Morning Malcolm, why so glum chum?
The 23rd consecutive nose dive!
Malcolm Turnbull has suffered a horror slump in support as the citizenship crisis engulfs parliament, with voters slashing his lead as preferred prime minister at the same time as he faces new threats to his authority and signs of cabinet division over his leadership.
Extra sugar needed in big Mal’s coffee this morning to mask the taste of crap. At the other end of town Tony Abbott might be slapping another dollop strawberry jam and cream on his hot scone as he eyes the razor-sharp knife laying on the breadboard—put there by a joker. It wouldn’t surprise if Turnbull never came home given the mess evolving on so many fronts. On the other hand massive egos know no bounds. If Mal could extricate himself from his tomb of merde, oh what a hero to be—a victor over all odds—a veritable miracle among mere mortals. God forbid!
Source: News Corp
Newspoll: Malcolm Turnbull in horror poll slump
Voters have delivered a damaging blow to Mr Turnbull’s standing as preferred prime minister, cutting his rating from 41 to a new low of 36 per cent and narrowing his lead over Bill Shorten to just two percentage points.
In its worst result since February, the Coalition now trails Labor by 45 to 55 per cent in two-party terms in a swing that would cost the government more than 20 seats, just as it prepares for another snap by-election in a bid to keep its slim majority in parliament.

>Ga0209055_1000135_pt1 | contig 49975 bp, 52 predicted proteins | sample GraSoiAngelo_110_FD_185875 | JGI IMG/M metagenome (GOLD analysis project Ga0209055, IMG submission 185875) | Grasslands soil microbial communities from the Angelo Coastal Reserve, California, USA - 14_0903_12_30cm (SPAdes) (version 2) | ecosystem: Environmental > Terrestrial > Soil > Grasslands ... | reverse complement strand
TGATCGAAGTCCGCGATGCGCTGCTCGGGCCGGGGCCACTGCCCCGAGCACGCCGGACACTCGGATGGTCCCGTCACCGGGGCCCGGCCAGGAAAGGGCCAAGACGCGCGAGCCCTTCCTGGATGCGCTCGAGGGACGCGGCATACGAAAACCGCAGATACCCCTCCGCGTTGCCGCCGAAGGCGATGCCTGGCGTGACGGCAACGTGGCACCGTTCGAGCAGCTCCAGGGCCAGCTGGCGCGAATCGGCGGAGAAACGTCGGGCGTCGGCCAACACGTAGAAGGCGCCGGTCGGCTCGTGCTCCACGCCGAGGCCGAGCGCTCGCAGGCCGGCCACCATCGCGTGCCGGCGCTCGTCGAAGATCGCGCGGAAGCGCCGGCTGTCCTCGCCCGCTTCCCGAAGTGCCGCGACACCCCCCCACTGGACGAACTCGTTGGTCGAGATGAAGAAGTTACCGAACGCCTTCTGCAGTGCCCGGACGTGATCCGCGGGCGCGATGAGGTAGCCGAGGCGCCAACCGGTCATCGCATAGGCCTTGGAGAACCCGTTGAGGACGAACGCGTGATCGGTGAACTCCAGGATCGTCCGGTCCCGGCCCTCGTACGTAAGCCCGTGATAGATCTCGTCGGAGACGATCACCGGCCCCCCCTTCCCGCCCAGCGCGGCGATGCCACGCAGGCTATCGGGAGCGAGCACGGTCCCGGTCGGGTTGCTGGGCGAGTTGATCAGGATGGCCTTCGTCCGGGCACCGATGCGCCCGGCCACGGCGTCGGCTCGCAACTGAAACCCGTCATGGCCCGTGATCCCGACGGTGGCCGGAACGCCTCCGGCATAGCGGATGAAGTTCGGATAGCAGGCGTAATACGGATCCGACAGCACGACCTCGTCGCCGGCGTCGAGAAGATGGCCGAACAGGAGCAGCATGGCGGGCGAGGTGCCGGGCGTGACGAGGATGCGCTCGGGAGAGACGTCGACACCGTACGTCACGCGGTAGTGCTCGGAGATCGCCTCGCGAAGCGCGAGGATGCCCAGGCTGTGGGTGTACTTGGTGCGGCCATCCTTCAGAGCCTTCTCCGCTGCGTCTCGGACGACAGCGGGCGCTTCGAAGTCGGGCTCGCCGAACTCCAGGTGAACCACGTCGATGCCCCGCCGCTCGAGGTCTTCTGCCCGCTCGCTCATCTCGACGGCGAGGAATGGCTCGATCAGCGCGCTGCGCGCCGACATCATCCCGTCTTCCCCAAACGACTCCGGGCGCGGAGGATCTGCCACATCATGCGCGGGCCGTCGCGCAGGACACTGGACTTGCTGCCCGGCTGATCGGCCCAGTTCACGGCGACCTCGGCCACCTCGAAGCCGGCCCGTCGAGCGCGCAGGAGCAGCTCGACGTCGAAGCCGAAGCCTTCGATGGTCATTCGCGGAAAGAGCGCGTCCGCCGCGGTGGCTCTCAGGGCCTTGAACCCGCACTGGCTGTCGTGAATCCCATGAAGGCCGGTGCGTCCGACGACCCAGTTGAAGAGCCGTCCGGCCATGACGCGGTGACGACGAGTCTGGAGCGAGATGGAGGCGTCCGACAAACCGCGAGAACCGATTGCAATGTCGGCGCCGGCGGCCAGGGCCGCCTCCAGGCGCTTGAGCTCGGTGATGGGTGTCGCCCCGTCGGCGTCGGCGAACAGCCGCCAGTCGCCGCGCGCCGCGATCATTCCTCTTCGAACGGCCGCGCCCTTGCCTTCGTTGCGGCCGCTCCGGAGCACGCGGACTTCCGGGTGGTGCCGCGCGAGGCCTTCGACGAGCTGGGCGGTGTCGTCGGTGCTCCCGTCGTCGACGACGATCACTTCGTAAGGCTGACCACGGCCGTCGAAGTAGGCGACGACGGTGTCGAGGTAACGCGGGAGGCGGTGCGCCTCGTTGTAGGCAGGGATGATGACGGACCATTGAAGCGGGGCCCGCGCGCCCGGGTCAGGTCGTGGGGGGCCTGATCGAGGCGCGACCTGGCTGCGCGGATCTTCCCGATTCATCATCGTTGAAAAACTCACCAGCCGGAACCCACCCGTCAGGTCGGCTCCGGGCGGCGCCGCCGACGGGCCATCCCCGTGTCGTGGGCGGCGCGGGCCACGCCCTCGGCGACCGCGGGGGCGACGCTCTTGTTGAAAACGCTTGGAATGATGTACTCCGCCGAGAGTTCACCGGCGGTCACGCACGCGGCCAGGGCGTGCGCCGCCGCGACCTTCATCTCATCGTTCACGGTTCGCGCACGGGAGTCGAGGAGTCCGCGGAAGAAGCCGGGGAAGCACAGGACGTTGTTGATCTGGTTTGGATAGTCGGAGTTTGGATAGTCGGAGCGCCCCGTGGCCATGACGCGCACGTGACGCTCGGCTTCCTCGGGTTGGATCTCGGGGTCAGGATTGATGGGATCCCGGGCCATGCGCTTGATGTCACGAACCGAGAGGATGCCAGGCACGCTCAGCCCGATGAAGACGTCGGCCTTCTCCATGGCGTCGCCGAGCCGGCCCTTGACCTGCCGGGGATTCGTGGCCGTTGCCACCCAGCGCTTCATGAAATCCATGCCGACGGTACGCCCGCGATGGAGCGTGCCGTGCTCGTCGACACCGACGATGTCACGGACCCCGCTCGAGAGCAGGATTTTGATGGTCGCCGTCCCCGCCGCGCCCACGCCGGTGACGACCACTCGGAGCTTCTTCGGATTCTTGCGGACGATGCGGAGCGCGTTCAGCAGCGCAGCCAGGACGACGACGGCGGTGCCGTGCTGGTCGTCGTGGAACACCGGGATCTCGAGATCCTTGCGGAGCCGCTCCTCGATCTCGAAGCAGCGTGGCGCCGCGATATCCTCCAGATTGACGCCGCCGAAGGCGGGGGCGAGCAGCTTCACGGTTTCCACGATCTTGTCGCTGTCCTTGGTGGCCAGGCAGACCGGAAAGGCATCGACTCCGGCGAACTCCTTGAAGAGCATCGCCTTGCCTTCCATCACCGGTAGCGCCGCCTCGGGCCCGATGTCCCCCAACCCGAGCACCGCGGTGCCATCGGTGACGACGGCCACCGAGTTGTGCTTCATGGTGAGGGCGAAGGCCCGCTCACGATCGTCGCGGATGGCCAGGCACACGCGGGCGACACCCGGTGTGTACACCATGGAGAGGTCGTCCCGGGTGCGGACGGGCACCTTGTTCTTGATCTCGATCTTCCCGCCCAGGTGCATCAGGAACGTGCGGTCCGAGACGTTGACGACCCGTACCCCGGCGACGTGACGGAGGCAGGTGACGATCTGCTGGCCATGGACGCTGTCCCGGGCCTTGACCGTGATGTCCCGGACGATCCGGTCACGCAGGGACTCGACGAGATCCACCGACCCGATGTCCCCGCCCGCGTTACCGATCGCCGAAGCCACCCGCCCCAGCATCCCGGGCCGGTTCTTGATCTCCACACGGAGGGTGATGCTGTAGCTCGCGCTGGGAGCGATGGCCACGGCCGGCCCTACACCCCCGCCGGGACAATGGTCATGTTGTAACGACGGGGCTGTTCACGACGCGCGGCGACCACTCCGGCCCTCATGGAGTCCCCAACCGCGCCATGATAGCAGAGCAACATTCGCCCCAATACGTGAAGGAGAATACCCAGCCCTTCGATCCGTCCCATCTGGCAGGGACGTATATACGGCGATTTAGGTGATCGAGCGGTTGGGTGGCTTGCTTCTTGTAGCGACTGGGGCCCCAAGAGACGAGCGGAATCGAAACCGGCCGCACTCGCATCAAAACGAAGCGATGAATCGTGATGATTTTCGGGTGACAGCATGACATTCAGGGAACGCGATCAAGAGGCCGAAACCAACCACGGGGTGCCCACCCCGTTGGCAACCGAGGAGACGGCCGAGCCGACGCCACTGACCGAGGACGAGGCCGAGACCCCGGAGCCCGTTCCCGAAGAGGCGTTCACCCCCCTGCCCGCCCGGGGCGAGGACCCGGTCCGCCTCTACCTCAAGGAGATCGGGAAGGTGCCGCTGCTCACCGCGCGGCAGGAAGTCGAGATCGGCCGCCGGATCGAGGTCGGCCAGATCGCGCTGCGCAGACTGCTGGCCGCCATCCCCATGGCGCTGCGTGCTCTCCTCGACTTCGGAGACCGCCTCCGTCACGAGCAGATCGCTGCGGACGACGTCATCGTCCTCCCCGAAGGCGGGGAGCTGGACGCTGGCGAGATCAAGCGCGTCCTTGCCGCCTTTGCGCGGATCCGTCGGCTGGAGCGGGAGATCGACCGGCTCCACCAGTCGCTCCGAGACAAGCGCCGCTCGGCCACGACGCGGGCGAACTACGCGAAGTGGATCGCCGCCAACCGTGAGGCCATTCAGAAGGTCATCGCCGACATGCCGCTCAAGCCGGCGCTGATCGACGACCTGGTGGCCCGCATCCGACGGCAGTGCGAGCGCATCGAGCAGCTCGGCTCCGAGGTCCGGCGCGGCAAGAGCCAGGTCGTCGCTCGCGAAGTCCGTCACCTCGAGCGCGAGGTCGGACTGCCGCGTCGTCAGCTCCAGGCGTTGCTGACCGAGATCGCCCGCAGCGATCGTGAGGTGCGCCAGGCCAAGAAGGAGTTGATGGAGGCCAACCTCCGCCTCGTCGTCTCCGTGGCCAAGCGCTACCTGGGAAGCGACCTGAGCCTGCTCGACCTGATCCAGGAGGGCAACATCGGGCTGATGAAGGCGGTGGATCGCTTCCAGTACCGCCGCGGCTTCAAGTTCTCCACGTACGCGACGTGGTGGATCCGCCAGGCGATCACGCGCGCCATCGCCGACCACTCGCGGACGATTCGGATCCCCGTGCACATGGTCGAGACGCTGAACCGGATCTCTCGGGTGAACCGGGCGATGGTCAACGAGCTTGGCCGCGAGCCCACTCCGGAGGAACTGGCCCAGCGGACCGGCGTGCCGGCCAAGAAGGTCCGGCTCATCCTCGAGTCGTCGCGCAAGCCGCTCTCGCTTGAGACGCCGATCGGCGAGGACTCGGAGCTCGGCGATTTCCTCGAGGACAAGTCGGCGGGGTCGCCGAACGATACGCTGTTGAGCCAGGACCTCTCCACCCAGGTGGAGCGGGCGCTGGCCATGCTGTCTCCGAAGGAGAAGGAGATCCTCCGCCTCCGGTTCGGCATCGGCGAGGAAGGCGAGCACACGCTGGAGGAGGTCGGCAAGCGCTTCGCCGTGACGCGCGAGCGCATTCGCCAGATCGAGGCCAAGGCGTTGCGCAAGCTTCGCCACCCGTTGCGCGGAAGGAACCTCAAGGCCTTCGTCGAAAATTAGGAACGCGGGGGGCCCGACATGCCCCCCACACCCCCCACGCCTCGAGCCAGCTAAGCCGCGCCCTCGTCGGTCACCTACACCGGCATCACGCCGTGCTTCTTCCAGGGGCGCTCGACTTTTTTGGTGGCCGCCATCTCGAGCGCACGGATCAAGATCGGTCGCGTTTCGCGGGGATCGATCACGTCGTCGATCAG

The latest Newspoll, conducted exclusively for The Australian, shows the Coalition’s primary vote has fallen from 35 to 34 per cent after a fortnight of bitter argument over citizenship, only the second time core support has fallen so low under Mr Turnbull’s leadership.
The government heads into the next weeks of federal parliament with its control of the lower house under grave threat, setting up a challenge to Mr Turnbull’s authority that could fuel Liberal Party divisions over his leadership.
The sudden resignation of Liberal backbencher John Alexander on Saturday could see a by-election called as soon as today, with the government hoping for a ballot on December 16 while vowing to refer Labor MPs to the High Court to set up more by-elections early next year.
Labor warned last night it could “go nuclear” in the citizenship row by targeting government MPs with doubts over their citizenship, in a sign of Mr Shorten’s willingness to take the fight to a series of by-elections if necessary.
The latest Newspoll puts Labor in its strongest overall position since Mr Turnbull replaced Tony Abbott as prime minister in September 2015, with the Labor primary vote rising from 37 to 38 per cent at the same time Mr Shorten gains ground on key leadership measures.
While Mr Turnbull has kept his lead over Mr Shorten as preferred prime minister, he suffered a fall in support on this key measure of five percentage points to 36 per cent in the past two weeks, a significant shift outside the margin of error for this survey.
The gap between the two leaders has narrowed to just two percentage points compared to eight points two weeks ago and 17 points at the end of August, taking Mr Shorten the closest he has ever been to regaining the lead he enjoyed over Mr Abbott as preferred prime minister.
The results come after weeks of dispute over the citizenship saga, including a damaging cabinet leak about a warning from Scott Morrison that the handling of the issue could drive the Coalition out of power.